For many years, the raster image processors (RIPs) used to create negatives or plates for plates presses used Postscript. The problems with Postscript were that files were huge and it had no way to recognize or handle transparency.
By the late 1990s transparency was everywhere. Blend modes, drop shadows, glows, opacity settings are all examples of transparency effects that might be in a layout, but if they couldn't be expressed in Postscript then they couldn't be printed. The answer to this was Flattening, which "adds up" all the effects of transparency and rasterizes any regions of the document where they are applied so that the appearance is maintained, even though the actual structure isn't.
After Acrobat and PDF were introduced, PDF became a big hit with the printing industry. A PDF was much smaller than the equivalent Postscript file, making it easier to transmit and requiring less memory in the RIP, and it was non-proprietary: Adobe essentially gave it away. Anyone could take the specification and create their own PDF reader, processor or converter without paying a license fee to Adobe.
In theory, any flavor of PDF should produce predictable output, but with other companies than Adobe creating their own PDF engines, things got messy. Adobe worked with the big press manufacturers and various standards bodies to create an international standard PDF format that would be compatible with all RIPs and produce predictable output on press. That was the first of the PDF/X standards, which we now use as PDF/X-1a.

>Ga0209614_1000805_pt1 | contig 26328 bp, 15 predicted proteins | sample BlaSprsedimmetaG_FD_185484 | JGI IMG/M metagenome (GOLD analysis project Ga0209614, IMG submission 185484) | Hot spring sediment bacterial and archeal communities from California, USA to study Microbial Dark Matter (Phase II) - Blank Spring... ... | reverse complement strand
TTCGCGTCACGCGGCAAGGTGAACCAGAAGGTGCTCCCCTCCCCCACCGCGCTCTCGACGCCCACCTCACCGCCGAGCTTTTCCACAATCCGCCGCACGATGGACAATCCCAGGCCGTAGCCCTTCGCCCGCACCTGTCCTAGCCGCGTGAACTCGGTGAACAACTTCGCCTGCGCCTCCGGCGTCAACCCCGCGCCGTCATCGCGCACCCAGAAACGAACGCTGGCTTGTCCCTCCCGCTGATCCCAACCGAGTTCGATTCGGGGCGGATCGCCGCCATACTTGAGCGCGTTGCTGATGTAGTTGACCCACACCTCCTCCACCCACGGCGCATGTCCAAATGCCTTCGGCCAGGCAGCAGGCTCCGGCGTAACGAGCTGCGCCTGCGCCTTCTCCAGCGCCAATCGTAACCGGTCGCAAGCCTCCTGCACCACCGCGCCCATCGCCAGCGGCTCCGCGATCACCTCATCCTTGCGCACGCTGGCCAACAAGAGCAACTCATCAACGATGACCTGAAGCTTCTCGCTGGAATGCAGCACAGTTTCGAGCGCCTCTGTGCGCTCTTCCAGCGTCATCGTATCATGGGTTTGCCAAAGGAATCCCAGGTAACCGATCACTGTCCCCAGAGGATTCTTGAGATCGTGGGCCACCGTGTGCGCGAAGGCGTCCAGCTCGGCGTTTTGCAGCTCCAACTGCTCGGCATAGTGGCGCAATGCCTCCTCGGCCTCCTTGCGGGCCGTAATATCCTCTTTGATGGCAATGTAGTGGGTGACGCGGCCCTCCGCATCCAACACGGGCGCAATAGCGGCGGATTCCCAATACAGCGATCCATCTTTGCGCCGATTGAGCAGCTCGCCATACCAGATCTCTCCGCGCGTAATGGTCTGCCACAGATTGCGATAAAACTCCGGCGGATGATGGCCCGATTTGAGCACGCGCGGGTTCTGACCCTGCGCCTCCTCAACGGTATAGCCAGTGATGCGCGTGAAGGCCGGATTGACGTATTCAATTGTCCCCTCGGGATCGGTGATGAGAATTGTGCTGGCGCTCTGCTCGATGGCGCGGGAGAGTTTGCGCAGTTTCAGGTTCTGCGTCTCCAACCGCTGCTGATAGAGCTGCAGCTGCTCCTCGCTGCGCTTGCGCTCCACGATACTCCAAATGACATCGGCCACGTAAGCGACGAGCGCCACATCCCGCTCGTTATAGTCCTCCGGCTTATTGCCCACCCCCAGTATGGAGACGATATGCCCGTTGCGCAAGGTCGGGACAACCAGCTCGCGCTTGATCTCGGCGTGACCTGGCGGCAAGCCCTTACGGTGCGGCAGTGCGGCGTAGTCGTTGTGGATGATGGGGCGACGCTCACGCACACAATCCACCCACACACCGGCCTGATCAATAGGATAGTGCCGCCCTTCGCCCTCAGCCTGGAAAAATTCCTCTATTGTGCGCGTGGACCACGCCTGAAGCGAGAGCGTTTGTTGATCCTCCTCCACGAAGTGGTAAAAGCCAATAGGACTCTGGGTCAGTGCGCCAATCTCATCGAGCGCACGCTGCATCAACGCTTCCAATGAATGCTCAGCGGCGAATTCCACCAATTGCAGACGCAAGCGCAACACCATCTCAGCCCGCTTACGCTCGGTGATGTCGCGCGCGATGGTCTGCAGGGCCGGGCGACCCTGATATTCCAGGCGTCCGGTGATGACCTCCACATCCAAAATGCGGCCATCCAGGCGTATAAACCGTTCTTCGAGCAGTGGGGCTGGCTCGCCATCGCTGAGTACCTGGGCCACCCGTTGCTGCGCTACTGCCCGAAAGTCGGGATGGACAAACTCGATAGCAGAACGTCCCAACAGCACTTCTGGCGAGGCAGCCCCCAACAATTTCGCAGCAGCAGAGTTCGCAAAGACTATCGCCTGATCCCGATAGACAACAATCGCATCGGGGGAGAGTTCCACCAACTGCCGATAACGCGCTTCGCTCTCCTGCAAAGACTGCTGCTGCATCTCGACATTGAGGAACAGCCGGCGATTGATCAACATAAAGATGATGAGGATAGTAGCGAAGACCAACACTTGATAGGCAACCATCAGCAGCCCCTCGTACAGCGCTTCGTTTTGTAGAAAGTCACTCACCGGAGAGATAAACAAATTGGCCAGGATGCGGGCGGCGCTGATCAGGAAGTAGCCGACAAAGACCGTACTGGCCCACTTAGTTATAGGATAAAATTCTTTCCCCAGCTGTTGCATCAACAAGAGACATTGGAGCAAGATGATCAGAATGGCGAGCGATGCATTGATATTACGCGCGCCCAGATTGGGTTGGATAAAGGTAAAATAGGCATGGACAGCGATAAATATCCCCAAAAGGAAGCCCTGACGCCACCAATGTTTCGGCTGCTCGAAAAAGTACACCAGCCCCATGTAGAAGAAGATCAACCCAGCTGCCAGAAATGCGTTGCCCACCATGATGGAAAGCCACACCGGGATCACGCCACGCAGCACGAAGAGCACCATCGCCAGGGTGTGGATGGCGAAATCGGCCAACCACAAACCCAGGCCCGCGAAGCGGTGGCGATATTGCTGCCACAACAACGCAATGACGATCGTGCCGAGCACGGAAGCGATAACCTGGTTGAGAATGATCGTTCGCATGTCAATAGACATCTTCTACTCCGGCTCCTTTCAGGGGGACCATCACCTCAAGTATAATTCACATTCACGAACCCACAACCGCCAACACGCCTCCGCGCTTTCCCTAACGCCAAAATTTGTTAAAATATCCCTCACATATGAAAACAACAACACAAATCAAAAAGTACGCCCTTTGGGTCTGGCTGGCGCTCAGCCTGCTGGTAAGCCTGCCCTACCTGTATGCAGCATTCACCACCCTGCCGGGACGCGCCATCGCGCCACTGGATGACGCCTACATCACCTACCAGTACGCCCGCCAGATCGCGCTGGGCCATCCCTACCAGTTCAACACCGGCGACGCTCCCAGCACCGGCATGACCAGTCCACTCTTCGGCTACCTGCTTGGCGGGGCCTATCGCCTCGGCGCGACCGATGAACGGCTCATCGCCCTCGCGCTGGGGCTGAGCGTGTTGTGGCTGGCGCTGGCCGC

Designers and printers like standards like this because they don't like surprises on press. Surprises always cost, and can be hugely expensive.
The internal format of -1a is Acrobat version 1.4, which does not recognize transparency. A PDF/X-1a, therefore, has all transparency flattened. It is the simplest PDF/X format, the oldest, and therefore the one that you can pretty much guarantee is compatible, no matter who runs the press. A printer whose prepress department can't handle PDF/X-1a is one that you definitely want to avoid.
Once transparency has been flattened it can't be altered accidentally by some over-excited intern in the prepress department or messed with by the RIP software, so PDF/X-1a is often referred to as the "safe" PDF output setting. Almost all the work I send to press is in this format, and I have yet to receive an unpleasant surprise.
Later standards such as PDF/X-4 do support transparency, because technology moved on and Postscript was becoming increasingly obsolescent. The most modern RIPs are able to process a PDF directly to film or to plate without conversion to generic Postscript at any point in the workflow, which speeds up and simplifies the process of getting stuff printed. Not every printing house is equipped with the new type of RIP, though.